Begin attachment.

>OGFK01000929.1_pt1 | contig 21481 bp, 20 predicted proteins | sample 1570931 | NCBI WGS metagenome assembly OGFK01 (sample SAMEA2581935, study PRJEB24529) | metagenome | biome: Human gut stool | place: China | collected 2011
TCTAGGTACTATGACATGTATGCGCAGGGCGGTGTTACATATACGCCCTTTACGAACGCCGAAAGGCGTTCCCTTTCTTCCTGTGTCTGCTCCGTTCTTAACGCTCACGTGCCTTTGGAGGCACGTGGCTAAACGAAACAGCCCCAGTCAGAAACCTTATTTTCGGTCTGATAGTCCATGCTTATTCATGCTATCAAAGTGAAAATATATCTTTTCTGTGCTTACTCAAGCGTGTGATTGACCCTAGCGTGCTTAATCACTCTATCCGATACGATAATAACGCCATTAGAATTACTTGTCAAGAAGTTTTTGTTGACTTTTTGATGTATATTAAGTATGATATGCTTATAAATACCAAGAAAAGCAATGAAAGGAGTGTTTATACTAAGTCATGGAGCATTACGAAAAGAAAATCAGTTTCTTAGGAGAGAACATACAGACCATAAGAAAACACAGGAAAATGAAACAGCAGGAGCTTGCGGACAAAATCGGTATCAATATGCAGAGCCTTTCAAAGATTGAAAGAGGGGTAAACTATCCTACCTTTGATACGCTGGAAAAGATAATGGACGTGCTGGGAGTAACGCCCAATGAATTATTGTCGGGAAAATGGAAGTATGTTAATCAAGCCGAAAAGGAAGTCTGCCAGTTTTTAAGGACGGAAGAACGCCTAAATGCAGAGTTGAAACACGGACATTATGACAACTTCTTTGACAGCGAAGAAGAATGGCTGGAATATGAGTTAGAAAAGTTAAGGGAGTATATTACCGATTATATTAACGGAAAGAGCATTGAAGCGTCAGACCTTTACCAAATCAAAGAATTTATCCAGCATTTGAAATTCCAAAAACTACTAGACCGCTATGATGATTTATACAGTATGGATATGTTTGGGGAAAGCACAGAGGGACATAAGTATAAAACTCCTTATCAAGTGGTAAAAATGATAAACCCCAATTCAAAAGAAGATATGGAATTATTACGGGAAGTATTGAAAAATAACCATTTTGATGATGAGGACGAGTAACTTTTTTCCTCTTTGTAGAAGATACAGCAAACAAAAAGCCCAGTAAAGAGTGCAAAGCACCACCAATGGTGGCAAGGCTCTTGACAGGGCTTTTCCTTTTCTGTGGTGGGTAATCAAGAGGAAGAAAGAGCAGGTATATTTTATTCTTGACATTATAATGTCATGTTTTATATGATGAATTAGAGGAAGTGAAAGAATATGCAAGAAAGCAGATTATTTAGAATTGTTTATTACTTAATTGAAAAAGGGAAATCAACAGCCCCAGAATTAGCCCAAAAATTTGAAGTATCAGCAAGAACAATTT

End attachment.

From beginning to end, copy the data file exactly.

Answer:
>OGFK01000929.1_pt1 | contig 21481 bp, 20 predicted proteins | sample 1570931 | NCBI WGS metagenome assembly OGFK01 (sample SAMEA2581935, study PRJEB24529) | metagenome | biome: Human gut stool | place: China | collected 2011
TCTAGGTACTATGACATGTATGCGCAGGGCGGTGTTACATATACGCCCTTTACGAACGCCGAAAGGCGTTCCCTTTCTTCCTGTGTCTGCTCCGTTCTTAACGCTCACGTGCCTTTGGAGGCACGTGGCTAAACGAAACAGCCCCAGTCAGAAACCTTATTTTCGGTCTGATAGTCCATGCTTATTCATGCTATCAAAGTGAAAATATATCTTTTCTGTGCTTACTCAAGCGTGTGATTGACCCTAGCGTGCTTAATCACTCTATCCGATACGATAATAACGCCATTAGAATTACTTGTCAAGAAGTTTTTGTTGACTTTTTGATGTATATTAAGTATGATATGCTTATAAATACCAAGAAAAGCAATGAAAGGAGTGTTTATACTAAGTCATGGAGCATTACGAAAAGAAAATCAGTTTCTTAGGAGAGAACATACAGACCATAAGAAAACACAGGAAAATGAAACAGCAGGAGCTTGCGGACAAAATCGGTATCAATATGCAGAGCCTTTCAAAGATTGAAAGAGGGGTAAACTATCCTACCTTTGATACGCTGGAAAAGATAATGGACGTGCTGGGAGTAACGCCCAATGAATTATTGTCGGGAAAATGGAAGTATGTTAATCAAGCCGAAAAGGAAGTCTGCCAGTTTTTAAGGACGGAAGAACGCCTAAATGCAGAGTTGAAACACGGACATTATGACAACTTCTTTGACAGCGAAGAAGAATGGCTGGAATATGAGTTAGAAAAGTTAAGGGAGTATATTACCGATTATATTAACGGAAAGAGCATTGAAGCGTCAGACCTTTACCAAATCAAAGAATTTATCCAGCATTTGAAATTCCAAAAACTACTAGACCGCTATGATGATTTATACAGTATGGATATGTTTGGGGAAAGCACAGAGGGACATAAGTATAAAACTCCTTATCAAGTGGTAAAAATGATAAACCCCAATTCAAAAGAAGATATGGAATTATTACGGGAAGTATTGAAAAATAACCATTTTGATGATGAGGACGAGTAACTTTTTTCCTCTTTGTAGAAGATACAGCAAACAAAAAGCCCAGTAAAGAGTGCAAAGCACCACCAATGGTGGCAAGGCTCTTGACAGGGCTTTTCCTTTTCTGTGGTGGGTAATCAAGAGGAAGAAAGAGCAGGTATATTTTATTCTTGACATTATAATGTCATGTTTTATATGATGAATTAGAGGAAGTGAAAGAATATGCAAGAAAGCAGATTATTTAGAATTGTTTATTACTTAATTGAAAAAGGGAAATCAACAGCCCCAGAATTAGCCCAAAAATTTGAAGTATCAGCAAGAACAATTT